A survey published recently by the Directorate-General of Budget, Accounting and Statistics revealed that, as of May this year, 42 percent of employees in Taiwan earned monthly salaries of less than NT$30,000. The true situation may be even worse, because the term “employees” includes several tens of thousands of Taiwanese who work in China — whose monthly salaries tend to be higher than those in Taiwan — so the proportion of working poor among people employed in Taiwan is probably much higher than 42 percent.
The question is: Why are there so many “working poor”?
“Because of the effects of the global financial crisis” — this is the stock response from government officials. However, the situation is not so grim in neighboring countries, although they were all hit by the same financial tsunami. Taiwan’s opposition parties and media commentators all blame the incompetence of President Ma Ying-jeou (馬英九) and his administration, but it was not during Ma’s presidency that salaries stopped growing — they have been at a standstill since 2000. It is just that the problem has become even worse under the Ma government. If you are looking for the real reasons for this, the following figures are to provide an answer.
The first point is that, whereas Taiwanese manufacturers did 12.24 percent of their manufacturing overseas in 1999, that figure grew to 46.23 percent by 2007, with 90.9 percent of offshore production done in China. By last year, the figure had climbed to 50.52 percent, with 92.7 percent of production abroad concentrated in China. After Taiwan’s first handover of government power from the Chinese Nationalist Party (KMT) to the Democratic Progressive Party (DPP) in 2000, the administration of then-DPP president Chen Shui-bian (陳水扁) abandoned his KMT predecessor, former president Lee Teng-hui’s (李登輝) “no haste, be patient” policy with regard to investment in China, allowing Taiwanese manufacturers to quickly move their operations across the Taiwan Strait. This relaxation of Taiwan’s cross-strait policies led to an exodus of manufacturers on a scale that no other country has ever seen.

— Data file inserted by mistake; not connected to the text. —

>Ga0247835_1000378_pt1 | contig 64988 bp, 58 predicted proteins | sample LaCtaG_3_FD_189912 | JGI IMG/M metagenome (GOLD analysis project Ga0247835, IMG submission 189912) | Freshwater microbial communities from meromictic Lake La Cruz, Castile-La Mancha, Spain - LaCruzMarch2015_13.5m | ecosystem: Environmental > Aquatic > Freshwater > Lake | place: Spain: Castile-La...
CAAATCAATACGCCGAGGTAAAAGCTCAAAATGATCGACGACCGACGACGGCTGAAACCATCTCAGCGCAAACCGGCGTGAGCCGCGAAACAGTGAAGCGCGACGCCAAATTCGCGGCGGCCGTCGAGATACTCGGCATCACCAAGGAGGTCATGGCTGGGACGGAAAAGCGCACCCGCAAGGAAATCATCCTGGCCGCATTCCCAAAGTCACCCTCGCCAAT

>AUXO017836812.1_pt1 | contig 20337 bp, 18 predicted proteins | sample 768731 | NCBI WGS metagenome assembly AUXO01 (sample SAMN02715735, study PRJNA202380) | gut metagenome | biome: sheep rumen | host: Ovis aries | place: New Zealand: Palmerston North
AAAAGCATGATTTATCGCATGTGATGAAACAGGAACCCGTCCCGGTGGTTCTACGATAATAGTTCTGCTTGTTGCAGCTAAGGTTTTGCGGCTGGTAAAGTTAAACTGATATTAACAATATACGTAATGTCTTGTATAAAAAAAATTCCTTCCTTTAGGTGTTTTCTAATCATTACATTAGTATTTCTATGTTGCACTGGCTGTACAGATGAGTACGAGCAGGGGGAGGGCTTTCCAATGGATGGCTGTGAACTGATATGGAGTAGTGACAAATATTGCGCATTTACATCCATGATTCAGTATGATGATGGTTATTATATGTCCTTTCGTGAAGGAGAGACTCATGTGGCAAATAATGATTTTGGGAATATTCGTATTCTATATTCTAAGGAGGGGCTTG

Second, it is true that moving production lines overseas got Taiwanese manufacturers out of a tight spot as regards competitiveness. This is confirmed by operating profits for listed Taiwanese companies growing 200 percent between 1998 and last year, while their net profits after tax shot up 400 percent. However, the threat of factory closures locally left workers with no choice but to put up with a situation in which their real wages fell and their employers could demand anything they wanted of them. From that time on, workers’ share of GDP has been falling steadily, from about 50 percent of GDP 10 years ago to a record low of 44.5 percent in 2010. Ironically, Taiwan’s low wages are one of the reasons why the country is listed among the world’s most competitive economies in the International Institute for Management Development’s world competitiveness rankings.
The third point is that while Taiwanese manufacturers have spent more than a decade chasing cheap labor in China, they have paid scant attention to research, development and innovation. The overall value-added rate for the Taiwanese manufacturing industry as a whole slid from 26.3 percent in 2000 to 21.3 percent in 2010 — the biggest drop in Asia. This has canceled out any competitive edge arising from the low wages paid to workers in Taiwan and as companies’ competitiveness falls, wages cannot go up.